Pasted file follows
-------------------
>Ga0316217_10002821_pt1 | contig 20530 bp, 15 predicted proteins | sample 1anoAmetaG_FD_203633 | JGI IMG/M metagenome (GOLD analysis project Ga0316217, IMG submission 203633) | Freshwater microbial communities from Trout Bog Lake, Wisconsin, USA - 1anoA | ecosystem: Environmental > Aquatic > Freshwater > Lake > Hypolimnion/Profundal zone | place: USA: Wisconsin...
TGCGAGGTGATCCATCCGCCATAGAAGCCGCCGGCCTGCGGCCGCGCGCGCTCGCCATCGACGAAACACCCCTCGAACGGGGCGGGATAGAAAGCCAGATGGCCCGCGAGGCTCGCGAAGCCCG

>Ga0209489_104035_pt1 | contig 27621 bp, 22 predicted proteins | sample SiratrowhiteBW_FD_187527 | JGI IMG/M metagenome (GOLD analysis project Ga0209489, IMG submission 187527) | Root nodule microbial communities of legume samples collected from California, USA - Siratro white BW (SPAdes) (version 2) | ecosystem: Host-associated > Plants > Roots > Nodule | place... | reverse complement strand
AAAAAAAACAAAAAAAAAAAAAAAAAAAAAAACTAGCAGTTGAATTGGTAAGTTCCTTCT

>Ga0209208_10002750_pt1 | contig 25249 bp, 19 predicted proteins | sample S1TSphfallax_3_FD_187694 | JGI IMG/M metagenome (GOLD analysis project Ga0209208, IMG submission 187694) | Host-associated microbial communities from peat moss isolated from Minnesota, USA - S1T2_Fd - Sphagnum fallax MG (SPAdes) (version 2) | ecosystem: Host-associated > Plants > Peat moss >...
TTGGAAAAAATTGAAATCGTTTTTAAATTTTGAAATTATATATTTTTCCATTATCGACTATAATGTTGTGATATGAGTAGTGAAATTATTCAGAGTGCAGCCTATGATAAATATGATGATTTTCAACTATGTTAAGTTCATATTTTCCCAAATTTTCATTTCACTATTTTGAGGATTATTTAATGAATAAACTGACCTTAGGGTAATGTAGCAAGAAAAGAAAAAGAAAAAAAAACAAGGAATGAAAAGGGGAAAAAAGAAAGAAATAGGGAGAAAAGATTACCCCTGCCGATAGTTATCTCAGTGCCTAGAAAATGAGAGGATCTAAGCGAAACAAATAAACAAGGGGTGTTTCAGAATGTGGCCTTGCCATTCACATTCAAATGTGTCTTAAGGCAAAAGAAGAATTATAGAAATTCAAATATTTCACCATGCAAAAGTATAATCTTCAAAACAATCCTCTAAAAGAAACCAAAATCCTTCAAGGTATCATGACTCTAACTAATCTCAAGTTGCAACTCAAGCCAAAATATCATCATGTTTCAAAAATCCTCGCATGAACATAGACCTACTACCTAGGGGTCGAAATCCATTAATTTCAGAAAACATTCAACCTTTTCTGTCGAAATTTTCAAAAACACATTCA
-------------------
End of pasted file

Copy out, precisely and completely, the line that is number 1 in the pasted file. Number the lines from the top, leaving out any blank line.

>Ga0316217_10002821_pt1 | contig 20530 bp, 15 predicted proteins | sample 1anoAmetaG_FD_203633 | JGI IMG/M metagenome (GOLD analysis project Ga0316217, IMG submission 203633) | Freshwater microbial communities from Trout Bog Lake, Wisconsin, USA - 1anoA | ecosystem: Environmental > Aquatic > Freshwater > Lake > Hypolimnion/Profundal zone | place: USA: Wisconsin...